Rauff invented mobile gas chambers, in which exhaust fumes were fed directly into the back of redesigned vans. According to his arrest warrant, he was responsible for at least 97,000 murders. In 1949, he fled along the ratline together with his wife and two children, to the Ecuadoran city Quito, then continued on to Chile. West Germany requested his extradition in 1963, but it was rejected as the crimes Rauff was accused of had expired under Chile's statute of limitations. Rauff became a wealthy food producer and died of a heart attack on May 14, 1984.
What did Pope Pius XII know about the ratlines?
Despite all the evidence historians have compiled about the ratlines, one questions still remains unanswered 70 years on: How much did Pope Pius XII know about them?
That's exactly what church historian Hubert Wolf intends to find out. Together with dozens of colleagues from around the world, he plans to spend the next four months combing through Vatican documents. On March 2, the Holy See will publish the archives from Pius' tenure for the first time.
"It's an incredible opportunity to answer several pending questions from the era, and a huge challenge," the professor of church history at the University of Münster told DW. "We're talking about 300,000 - 400,000 documents of 1,000 pages each."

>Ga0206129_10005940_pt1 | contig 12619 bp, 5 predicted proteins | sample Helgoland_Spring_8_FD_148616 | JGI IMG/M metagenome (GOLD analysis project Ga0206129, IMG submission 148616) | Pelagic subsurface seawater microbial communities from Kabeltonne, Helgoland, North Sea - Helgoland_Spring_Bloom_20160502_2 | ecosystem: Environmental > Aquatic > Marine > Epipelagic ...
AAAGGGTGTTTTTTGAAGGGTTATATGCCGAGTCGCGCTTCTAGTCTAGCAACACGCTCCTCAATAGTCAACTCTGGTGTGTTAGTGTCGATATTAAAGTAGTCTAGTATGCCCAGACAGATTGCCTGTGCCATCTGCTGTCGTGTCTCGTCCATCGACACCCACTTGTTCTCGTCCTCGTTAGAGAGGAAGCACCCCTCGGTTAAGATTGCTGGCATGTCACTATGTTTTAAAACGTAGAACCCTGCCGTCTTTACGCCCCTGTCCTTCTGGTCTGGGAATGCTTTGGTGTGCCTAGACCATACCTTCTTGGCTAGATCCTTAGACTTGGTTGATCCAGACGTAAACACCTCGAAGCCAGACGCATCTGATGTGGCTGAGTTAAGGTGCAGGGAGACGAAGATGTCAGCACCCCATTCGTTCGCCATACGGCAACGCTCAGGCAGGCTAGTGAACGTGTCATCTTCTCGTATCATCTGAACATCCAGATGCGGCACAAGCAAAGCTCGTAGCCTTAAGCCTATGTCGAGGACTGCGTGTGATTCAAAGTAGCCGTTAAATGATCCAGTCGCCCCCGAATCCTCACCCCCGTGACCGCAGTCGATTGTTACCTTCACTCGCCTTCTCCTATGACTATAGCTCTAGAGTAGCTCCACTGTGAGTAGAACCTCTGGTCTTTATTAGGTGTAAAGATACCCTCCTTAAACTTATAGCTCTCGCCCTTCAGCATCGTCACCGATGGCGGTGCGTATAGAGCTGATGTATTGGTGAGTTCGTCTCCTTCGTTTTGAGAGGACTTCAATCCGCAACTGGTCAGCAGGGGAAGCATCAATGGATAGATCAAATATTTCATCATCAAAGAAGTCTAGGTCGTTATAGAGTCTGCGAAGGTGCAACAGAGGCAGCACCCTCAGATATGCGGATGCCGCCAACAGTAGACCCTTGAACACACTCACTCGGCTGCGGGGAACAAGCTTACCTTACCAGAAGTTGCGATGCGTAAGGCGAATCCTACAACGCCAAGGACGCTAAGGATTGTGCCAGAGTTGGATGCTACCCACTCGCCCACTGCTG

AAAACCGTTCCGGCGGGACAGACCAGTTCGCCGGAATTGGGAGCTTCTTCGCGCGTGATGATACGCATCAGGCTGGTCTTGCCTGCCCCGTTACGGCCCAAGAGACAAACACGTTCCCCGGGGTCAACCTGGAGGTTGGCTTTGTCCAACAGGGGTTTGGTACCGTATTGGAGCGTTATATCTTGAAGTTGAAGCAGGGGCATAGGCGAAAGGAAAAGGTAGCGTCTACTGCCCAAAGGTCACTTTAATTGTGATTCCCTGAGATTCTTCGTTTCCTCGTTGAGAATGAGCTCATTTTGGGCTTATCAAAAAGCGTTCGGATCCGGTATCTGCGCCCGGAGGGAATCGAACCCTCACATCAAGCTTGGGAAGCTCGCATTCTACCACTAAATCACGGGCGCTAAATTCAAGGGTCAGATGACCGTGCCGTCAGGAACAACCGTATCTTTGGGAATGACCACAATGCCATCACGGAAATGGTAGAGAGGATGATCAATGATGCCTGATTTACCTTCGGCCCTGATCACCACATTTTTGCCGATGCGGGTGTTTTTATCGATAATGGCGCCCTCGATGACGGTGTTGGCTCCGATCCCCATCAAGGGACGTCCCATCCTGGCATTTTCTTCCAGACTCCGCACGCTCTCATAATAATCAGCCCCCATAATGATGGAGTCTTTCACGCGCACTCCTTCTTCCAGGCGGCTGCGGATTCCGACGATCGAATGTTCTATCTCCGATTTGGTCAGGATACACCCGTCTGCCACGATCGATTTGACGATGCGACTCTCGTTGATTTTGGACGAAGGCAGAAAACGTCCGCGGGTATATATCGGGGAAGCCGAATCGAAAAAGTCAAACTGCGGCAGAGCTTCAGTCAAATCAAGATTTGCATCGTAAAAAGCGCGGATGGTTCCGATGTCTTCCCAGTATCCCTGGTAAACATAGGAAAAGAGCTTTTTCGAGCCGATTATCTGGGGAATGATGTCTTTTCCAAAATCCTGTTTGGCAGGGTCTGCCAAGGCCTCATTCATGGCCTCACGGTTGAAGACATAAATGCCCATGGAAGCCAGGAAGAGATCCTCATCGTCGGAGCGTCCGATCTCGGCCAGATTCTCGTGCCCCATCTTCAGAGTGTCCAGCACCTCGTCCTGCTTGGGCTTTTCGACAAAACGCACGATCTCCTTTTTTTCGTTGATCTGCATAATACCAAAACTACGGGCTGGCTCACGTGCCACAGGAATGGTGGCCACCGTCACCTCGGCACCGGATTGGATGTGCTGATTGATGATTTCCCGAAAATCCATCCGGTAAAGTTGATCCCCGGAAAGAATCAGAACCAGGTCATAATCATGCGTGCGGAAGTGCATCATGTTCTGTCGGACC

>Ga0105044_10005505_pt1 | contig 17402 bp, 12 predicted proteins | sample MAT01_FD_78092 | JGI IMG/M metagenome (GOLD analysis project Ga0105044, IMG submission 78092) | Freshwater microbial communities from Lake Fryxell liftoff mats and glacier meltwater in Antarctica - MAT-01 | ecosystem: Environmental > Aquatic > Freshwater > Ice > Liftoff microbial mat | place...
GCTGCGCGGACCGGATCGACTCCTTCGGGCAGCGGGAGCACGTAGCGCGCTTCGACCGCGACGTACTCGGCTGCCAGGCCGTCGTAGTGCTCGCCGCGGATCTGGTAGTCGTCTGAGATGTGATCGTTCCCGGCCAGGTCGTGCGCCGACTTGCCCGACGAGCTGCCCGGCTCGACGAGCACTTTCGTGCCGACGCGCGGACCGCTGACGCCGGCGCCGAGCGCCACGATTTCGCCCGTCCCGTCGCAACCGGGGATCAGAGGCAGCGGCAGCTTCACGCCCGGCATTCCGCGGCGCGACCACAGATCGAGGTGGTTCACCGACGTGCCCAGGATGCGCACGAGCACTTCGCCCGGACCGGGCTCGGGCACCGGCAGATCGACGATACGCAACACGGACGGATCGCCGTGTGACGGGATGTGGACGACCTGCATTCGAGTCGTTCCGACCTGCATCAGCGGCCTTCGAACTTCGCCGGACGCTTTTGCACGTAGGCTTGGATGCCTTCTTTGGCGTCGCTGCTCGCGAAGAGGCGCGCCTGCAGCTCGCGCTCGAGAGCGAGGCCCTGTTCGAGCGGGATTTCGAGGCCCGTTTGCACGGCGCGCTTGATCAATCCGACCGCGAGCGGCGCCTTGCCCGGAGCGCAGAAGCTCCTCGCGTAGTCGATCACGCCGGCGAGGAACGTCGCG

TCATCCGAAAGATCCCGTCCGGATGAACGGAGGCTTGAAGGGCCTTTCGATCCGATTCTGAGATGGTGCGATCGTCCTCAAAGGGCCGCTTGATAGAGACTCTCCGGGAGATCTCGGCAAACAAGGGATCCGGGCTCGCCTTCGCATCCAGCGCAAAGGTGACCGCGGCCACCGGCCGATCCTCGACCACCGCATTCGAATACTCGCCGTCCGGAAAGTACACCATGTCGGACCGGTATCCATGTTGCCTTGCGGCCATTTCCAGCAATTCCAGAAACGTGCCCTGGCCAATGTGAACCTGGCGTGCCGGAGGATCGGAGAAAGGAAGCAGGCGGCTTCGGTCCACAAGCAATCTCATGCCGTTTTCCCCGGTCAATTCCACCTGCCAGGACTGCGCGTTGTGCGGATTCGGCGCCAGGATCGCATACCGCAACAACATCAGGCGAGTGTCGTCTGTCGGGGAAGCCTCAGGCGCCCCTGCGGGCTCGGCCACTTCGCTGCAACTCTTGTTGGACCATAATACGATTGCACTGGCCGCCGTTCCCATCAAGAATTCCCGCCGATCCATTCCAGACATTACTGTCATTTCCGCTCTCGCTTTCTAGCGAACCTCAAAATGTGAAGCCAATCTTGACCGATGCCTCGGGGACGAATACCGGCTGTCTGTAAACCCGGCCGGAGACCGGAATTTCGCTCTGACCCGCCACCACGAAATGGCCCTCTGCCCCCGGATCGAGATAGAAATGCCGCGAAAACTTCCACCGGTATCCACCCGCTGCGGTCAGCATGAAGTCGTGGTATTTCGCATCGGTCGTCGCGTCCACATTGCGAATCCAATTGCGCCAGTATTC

Wolf knows from past experience scrutinizing the archives of the Inquisition, that researchers will spend weeks studying nothing of importance before stumbling across a "treasure trove."
Hoping for answers
A serious verdict on the contents of the archive will take years, Wolf warns. However, he is still optimistic about gaining meaningful insight into the ratlines. "For example, did the pope issue direct instructions or was it a more general order to help people without papers," Wolf says. "Or is there concrete evidence that the pope, with encouragement from the CIA, thought: 'it would be a good idea to send nationalistic people to Latin America because Communists were actively trying to overthrow the continent'."
Pius XII's fear of communism is well-documented, and was a point of reference for clergy helping on the ratlines. The justification was that whatever the National Socialists did during the war, at least they fought communism and had to be protected from political persecution. Communism was seen as the greatest threat to the Catholic Church.
"It may transpire that the pope knew nothing of any concrete help and that some people ruthlessly exploited that. Or Pius knew all about it, and turned a blind eye," Wolf told DW. So the all-important question that the opening of the archives must answer is: "Was the pope manipulated or did he know about people like Josef Mengele? That would be a whole new dimension."